As Italy urges staying home, Pope tells priests to ‘get out’ to comfort the sick

“May priests have the courage to get out,” the pope said during his Tuesday morning Mass, “going to the sick to bring them the comfort of God” and to show solidarity with health workers scrambling to combat the COVID-19 epidemic.

ROME – As Italy promotes an aggressive “stay at home” campaign in an effort to combat the rapid spread of the coronavirus across the country, Pope Francis is urging at least one group not to take the message completely to heart, imploring priests Tuesday to “get out” to bring comfort to the sick and to support health care workers.

“May priests have the courage to get out,” the pope said during his Tuesday morning Mass, “going to the sick to bring them the comfort of God, [and] to bring them the Eucharist” as well as to show solidarity with health workers scrambling to combat the COVID-19 epidemic.

The pope’s words came the morning after Italian Prime Minister Giuseppe Conte announced sweeping new measures to combat the spread of the virus, following new data showing Italy has surpassed South Korea with the second-highest total number of cases in the world after China, with 9,172, and remains the second-number of deaths, with 463.

Conte said Monday night the entire country is under a strict travel ban as of this morning, with movements between regions limited to reasons of work or family and health care emergencies. Museums, theaters, cinemas, gyms and public pools, as well as all schools and universities, are closed until at least April 3, and restaurants and bars have been ordered to close at 6:00 p.m. every day.

In response to the virus, Italian celebrities and politicians have been promoting a social media campaign under the hashtag #iorestoacasa, “I’m staying at home,” directed primarily at Italian youth who may be tempted to go out despite the restrictions.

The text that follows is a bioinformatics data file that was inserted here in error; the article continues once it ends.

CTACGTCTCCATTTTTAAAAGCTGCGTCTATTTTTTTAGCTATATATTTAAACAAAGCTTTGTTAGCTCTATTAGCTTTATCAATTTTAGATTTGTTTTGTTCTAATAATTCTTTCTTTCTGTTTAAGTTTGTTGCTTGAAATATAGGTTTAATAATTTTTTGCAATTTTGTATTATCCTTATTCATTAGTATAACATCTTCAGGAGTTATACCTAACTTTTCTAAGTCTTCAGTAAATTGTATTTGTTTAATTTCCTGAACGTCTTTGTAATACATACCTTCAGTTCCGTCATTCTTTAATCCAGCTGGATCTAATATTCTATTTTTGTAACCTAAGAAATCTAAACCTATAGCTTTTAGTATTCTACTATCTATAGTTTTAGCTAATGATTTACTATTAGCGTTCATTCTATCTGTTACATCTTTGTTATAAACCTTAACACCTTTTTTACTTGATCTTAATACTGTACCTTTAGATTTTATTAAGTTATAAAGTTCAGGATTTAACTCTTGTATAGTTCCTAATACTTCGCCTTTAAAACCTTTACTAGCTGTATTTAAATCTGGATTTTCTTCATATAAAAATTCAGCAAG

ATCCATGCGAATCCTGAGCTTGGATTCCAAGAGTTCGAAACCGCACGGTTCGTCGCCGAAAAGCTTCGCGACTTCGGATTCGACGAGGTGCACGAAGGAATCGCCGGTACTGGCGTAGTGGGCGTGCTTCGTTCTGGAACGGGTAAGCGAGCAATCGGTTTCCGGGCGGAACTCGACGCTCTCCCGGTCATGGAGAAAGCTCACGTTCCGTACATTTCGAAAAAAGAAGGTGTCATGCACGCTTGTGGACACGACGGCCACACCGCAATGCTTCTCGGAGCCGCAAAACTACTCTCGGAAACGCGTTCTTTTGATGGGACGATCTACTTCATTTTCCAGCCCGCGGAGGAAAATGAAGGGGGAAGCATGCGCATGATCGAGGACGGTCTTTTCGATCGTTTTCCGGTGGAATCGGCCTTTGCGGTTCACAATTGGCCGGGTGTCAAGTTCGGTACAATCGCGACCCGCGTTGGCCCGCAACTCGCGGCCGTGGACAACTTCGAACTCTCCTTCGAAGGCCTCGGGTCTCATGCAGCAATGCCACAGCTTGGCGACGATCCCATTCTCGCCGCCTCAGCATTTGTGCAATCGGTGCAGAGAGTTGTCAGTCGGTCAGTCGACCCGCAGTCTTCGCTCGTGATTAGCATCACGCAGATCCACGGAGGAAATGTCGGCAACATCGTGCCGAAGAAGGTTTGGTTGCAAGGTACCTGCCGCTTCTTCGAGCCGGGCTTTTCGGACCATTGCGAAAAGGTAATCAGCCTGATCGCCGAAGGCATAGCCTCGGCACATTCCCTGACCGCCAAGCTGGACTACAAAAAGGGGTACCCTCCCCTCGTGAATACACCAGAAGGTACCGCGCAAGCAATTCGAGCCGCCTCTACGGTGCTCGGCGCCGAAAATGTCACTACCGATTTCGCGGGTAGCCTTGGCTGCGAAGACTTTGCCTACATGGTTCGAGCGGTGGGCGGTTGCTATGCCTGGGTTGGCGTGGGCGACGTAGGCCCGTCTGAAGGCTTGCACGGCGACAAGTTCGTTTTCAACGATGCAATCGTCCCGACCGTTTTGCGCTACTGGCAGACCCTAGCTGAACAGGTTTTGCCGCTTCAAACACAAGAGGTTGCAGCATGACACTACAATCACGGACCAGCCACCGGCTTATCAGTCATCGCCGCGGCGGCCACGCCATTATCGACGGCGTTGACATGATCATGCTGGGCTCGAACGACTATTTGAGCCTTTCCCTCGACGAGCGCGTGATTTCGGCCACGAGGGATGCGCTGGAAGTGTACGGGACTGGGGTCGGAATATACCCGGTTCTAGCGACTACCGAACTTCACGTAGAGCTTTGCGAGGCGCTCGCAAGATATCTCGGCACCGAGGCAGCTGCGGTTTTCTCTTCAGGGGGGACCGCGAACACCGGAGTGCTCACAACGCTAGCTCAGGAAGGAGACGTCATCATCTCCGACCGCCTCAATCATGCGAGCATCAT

The campaign has drawn wide support, including from Italian soccer player Ciccio Caputo of the Sassuolo club. In the last game played in Italy’s top-flight Serie A championship Monday night before the suspension went into effect, Caputo scored a goal in a stadium empty of fans and then ran to a TV camera to display a hand-written message reading: “Everything’s going to be fine. #stay at home!”

In that context, Pope Francis began his daily Mass on Tuesday expressing concern for all those suffering as a result of the virus, urging priests to continue to get out to visit the sick.

As part of the restrictions on public assemblies, Italy’s Catholic bishops have suspended all public Masses, weddings and funerals until at least April 3. Those restrictions, however, do not prevent priests from making private calls upon individual persons, providing the usual precautions are taken, including maintaining a meter of distance from other persons and avoiding unnecessary physical contact.

In his homily Tuesday morning, Pope Francis warned against the spiritual temptation of vanity, saying it incudes a sinner to “close in upon himself” and to “hide himself,” rather than “bringing his sins to God.”

Vanity, the pope warned, is “poisonous,” using the example of the Gospel description of “doctors of the law” to suggest it leads to a “hard heart.”

The pope’s Mass was livestreamed on the “Vatican News” web site and the Vatican’s Youtube channel. It was celebrated before a small congregation, composed mostly of religious sisters and laity who work in the Casa Santa Marta, the residence on Vatican grounds where Pope Francis lives.

Rather then being delivered in front of a live audience in St. Peter’s Square, the pope’s General Audience tomorrow will be livestreamed from the library of the papal apartments in the Vatican’s Apostolic Palace, once again to avoid forming crowds with a heightened risk of transmission of the disease.


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